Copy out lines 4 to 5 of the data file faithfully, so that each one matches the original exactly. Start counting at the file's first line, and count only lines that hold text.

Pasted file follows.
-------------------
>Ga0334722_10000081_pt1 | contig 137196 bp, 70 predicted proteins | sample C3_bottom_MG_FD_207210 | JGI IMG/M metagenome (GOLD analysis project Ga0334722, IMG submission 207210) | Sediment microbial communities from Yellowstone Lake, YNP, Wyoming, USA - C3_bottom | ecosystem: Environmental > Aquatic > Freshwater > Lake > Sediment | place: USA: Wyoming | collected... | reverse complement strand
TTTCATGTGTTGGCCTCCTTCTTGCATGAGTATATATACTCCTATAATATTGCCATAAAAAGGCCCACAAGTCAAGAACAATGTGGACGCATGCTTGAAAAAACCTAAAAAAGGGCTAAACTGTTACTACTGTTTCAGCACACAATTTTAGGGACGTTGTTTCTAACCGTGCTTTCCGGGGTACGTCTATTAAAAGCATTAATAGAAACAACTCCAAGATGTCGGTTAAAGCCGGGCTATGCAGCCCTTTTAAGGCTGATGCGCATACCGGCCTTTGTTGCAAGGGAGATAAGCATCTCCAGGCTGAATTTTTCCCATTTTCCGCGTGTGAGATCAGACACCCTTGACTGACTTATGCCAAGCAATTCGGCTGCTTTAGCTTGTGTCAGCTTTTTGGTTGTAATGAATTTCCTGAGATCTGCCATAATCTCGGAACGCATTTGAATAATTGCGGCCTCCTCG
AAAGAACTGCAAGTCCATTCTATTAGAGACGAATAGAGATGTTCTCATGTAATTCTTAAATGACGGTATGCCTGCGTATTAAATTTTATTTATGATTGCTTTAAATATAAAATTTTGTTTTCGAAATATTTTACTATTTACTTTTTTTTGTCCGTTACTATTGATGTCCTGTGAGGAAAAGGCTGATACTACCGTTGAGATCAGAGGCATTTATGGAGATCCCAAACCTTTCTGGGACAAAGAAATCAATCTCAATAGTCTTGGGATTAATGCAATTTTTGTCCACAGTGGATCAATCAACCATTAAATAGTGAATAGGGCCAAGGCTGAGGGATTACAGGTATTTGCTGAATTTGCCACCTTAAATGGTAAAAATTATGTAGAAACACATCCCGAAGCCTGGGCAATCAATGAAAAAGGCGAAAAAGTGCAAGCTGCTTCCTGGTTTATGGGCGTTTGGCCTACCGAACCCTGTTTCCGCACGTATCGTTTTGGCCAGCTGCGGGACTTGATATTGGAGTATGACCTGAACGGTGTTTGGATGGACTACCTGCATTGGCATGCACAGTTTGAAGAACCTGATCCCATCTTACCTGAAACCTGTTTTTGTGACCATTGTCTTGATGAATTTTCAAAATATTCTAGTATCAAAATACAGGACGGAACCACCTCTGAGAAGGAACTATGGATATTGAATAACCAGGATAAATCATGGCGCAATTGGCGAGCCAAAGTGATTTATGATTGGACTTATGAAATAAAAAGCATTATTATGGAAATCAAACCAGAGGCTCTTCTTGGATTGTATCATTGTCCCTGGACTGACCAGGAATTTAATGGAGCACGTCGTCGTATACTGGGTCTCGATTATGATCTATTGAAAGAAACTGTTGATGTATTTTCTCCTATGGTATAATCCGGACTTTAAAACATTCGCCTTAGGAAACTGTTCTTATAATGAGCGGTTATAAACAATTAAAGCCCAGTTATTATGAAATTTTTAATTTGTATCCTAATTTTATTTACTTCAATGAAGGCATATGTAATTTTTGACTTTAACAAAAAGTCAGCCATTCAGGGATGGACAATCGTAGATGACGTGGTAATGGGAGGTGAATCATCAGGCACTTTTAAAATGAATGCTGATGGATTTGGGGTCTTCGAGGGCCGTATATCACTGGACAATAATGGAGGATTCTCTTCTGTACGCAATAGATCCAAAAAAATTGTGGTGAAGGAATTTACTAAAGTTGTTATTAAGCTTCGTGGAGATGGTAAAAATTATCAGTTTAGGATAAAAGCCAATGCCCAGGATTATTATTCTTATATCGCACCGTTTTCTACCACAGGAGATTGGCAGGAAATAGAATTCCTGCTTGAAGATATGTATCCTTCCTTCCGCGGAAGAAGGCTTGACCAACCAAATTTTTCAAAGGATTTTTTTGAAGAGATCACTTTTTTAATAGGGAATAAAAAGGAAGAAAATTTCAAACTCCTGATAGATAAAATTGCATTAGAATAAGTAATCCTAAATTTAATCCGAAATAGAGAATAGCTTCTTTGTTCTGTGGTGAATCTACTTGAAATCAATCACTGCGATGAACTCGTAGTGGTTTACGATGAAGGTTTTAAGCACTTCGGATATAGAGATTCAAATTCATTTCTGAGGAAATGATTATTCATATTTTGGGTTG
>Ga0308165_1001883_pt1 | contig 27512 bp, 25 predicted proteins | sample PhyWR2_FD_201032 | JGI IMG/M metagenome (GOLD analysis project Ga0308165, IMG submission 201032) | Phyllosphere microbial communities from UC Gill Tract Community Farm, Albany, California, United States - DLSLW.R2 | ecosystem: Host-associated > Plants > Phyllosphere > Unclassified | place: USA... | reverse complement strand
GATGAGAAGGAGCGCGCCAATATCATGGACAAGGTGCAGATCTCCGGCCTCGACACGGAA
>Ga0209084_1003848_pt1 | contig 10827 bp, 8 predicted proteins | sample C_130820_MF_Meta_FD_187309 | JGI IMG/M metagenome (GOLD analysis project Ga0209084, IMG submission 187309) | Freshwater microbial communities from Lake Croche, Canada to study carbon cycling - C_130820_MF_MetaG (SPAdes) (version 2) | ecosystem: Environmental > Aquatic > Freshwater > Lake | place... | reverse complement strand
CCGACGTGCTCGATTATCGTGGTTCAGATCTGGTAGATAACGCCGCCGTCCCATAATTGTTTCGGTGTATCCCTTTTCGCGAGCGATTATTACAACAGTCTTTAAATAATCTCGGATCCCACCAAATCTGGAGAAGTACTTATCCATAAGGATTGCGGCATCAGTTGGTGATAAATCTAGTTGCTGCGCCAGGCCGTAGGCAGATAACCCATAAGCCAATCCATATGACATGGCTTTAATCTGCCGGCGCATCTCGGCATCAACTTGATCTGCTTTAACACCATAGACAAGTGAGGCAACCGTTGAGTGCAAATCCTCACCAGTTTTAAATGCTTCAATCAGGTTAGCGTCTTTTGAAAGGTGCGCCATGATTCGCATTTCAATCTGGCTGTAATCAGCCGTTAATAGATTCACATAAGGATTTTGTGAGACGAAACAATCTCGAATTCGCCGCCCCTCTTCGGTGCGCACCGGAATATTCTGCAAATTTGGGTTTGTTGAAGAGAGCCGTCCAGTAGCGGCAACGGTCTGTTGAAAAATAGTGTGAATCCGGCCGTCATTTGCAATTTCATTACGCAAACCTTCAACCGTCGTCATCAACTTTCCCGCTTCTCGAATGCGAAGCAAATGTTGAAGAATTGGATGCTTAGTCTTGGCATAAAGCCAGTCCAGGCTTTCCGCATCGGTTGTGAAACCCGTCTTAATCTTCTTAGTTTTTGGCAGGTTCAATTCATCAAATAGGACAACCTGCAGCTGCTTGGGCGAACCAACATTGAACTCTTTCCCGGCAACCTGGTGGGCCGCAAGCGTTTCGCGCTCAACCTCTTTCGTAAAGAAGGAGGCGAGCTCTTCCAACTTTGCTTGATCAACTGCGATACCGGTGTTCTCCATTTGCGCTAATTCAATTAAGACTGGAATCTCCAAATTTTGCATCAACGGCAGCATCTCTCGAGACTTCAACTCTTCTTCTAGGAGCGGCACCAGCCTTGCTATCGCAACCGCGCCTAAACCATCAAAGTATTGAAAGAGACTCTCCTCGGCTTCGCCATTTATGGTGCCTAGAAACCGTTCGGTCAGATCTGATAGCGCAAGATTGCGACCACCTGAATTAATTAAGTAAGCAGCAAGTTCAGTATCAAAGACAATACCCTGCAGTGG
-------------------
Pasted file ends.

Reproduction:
>Ga0308165_1001883_pt1 | contig 27512 bp, 25 predicted proteins | sample PhyWR2_FD_201032 | JGI IMG/M metagenome (GOLD analysis project Ga0308165, IMG submission 201032) | Phyllosphere microbial communities from UC Gill Tract Community Farm, Albany, California, United States - DLSLW.R2 | ecosystem: Host-associated > Plants > Phyllosphere > Unclassified | place: USA... | reverse complement strand
GATGAGAAGGAGCGCGCCAATATCATGGACAAGGTGCAGATCTCCGGCCTCGACACGGAA